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  • Q&A with Australian Health Practitioners

    What is the safe & healthiest weekly weight loss per week when dieting?

    Related Topic
    8th Dec I weighed 15st 7lb I now weight 14st 7lb. I am being advised is should be losing 4lb per week if I am dieting correctly .
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  • Chris Fonda

    Dietitian, Nutritionist, Sports Dietitian

    As an Accredited Sports Dietitian, APD and athlete (springboard diver), Chris has both professional and personal experience in sport at the sub-elite and elite level.Chris … View Profile

    What we generally say is that a weight loss of around 0.5-1.0 kg (1.1 - 2.2 lb) per week is what we would consider sustainable weight loss. Or you could also look at losing 5-10% of your body weight in 6 months (also very sustainable).

    The problem with losing weight too quickly is that you will be losing valuable muscle mass (not fat mass) which will slow your metabolism down making it harder to lose weight. This is why “yo-yo” dieters find it very difficult to lose weight.

    I hope this helps answer your question. If you require further assistance with your weight loss, I would recommend you consult an Accredited Practising Dietitian (APD), you can find one at the Dietitians Association of Australia website (www.daa.asn.au) and click on “find an APD” tab. Good luck :)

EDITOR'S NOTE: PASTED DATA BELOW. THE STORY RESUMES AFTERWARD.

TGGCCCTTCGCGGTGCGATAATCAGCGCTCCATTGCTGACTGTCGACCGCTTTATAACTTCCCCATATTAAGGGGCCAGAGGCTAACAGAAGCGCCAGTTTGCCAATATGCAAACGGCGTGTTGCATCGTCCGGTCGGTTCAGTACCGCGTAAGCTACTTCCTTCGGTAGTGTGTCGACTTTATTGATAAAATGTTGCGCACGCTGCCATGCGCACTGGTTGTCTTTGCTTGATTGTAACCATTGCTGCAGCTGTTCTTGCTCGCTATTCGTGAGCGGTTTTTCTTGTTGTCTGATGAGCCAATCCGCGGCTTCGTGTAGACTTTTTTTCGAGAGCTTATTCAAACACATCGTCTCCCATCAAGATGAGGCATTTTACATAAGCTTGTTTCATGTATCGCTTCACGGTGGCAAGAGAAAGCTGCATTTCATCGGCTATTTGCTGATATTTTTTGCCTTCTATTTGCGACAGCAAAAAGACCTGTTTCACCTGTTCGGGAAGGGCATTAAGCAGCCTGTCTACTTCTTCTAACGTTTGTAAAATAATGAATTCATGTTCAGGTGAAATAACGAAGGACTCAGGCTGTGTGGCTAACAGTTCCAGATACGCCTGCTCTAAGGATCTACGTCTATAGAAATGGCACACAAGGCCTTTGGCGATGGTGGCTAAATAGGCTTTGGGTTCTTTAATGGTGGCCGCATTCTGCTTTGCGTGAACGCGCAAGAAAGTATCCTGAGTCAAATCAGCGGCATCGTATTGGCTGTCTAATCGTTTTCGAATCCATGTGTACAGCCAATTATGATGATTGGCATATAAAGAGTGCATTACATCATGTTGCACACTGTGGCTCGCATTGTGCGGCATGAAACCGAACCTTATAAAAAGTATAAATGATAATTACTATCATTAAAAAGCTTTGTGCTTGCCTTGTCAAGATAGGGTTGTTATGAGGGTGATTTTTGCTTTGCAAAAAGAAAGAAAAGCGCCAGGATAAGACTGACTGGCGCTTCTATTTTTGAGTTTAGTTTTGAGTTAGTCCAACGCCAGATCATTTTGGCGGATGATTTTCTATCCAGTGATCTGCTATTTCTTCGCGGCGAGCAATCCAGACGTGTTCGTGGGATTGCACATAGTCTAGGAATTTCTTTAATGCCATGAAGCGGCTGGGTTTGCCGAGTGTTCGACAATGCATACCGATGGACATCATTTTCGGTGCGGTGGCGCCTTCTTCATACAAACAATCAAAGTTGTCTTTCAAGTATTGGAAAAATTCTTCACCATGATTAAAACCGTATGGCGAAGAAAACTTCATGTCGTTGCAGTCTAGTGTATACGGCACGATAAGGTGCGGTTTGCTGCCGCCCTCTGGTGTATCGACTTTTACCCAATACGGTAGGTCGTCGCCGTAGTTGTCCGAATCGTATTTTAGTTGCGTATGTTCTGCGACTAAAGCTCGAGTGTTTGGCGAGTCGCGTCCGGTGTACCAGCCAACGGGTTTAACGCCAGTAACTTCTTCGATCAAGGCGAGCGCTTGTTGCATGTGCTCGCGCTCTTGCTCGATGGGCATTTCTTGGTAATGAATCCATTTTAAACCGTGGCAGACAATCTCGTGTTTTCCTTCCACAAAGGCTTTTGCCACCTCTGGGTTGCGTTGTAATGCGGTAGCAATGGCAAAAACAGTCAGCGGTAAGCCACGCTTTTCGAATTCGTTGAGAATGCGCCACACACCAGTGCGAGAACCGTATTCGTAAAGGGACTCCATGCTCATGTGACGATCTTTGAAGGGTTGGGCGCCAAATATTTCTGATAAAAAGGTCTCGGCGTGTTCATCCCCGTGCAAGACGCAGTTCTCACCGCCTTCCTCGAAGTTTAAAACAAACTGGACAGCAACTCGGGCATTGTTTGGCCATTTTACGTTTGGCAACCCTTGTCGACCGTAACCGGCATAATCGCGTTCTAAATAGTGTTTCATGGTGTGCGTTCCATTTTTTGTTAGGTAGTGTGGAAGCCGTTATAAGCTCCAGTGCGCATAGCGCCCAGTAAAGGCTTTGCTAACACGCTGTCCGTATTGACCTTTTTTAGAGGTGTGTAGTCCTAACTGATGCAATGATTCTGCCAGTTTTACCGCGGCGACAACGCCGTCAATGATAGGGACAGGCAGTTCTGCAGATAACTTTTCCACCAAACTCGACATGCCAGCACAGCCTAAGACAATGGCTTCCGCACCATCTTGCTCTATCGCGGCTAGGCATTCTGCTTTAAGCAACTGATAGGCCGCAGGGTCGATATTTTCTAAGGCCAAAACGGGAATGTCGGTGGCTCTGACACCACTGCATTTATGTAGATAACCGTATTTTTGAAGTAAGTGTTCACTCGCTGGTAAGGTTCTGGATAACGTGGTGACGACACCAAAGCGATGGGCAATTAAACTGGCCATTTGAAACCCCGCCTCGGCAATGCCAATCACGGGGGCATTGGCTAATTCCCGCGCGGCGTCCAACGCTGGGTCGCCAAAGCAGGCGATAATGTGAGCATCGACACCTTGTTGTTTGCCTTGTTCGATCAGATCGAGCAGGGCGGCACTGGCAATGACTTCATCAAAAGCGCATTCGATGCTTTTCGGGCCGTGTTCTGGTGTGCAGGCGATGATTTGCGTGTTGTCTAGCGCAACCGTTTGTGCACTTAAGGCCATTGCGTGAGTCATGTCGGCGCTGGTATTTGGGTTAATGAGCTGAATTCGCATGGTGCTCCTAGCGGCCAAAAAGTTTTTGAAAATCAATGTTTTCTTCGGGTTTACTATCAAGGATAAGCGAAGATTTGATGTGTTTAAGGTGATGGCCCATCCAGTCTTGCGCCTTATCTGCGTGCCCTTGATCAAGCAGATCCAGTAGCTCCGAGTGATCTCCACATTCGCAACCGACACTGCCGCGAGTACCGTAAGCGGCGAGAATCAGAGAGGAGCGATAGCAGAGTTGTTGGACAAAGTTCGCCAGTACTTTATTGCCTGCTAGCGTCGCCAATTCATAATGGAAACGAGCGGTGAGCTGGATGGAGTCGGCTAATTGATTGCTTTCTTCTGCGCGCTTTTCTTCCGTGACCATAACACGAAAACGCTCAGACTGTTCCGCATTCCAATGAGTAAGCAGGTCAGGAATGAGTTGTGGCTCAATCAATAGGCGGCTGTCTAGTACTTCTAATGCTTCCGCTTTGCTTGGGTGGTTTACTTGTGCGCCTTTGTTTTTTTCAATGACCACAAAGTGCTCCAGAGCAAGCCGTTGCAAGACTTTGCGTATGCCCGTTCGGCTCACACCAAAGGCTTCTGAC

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    Thanks

    Arlene is a registered practising dietitian, with a private practice in the Eastern Suburbs of Sydney, and has built a strong business over the last … View Profile

    The healthiest way to lose weight is neither crash diets nor bursts of exercise. The body likes slow changes in terms of food and exercise. It has to become a lifestyle. It is suggested that a healthy weight loss is between 2-2 ½ kg per month.
     
    For example, someone who hasn't exercised for years shouldn't rush into running miles a day or pounding the treadmill. Not only will the struggle to do so leave you feeling disheartened and demotivated, you're also far more likely to injure yourself and set your fitness levels back further.
    The same goes for people who suddenly start starving themselves. Diets that severely restrict calories or the types of food ‘allowed’ can lead you to be deficient in the nutrients and vitamins that your body needs.
    So, if you need to lose weight, what should you do?
    Energy needs and weight loss
    Your body uses food for energy. It stores any excess energy as fat. This means if you eat more food than your body needs for daily activities and cell maintenance, you'll gain weight.
    To lose weight, you need to get your body to use up these stores of fat. The most effective way to do this is to both reduce the amount of calories you eat and increase your levels of activity. This is why experts talk about weight loss in terms of diet and exercise.
    Introduce changes gradually
    Small changes can make a big difference. One extra biscuit a week can lead you to gain 2 kg a year – cut that biscuit out of your diet and you'll lose the same amount.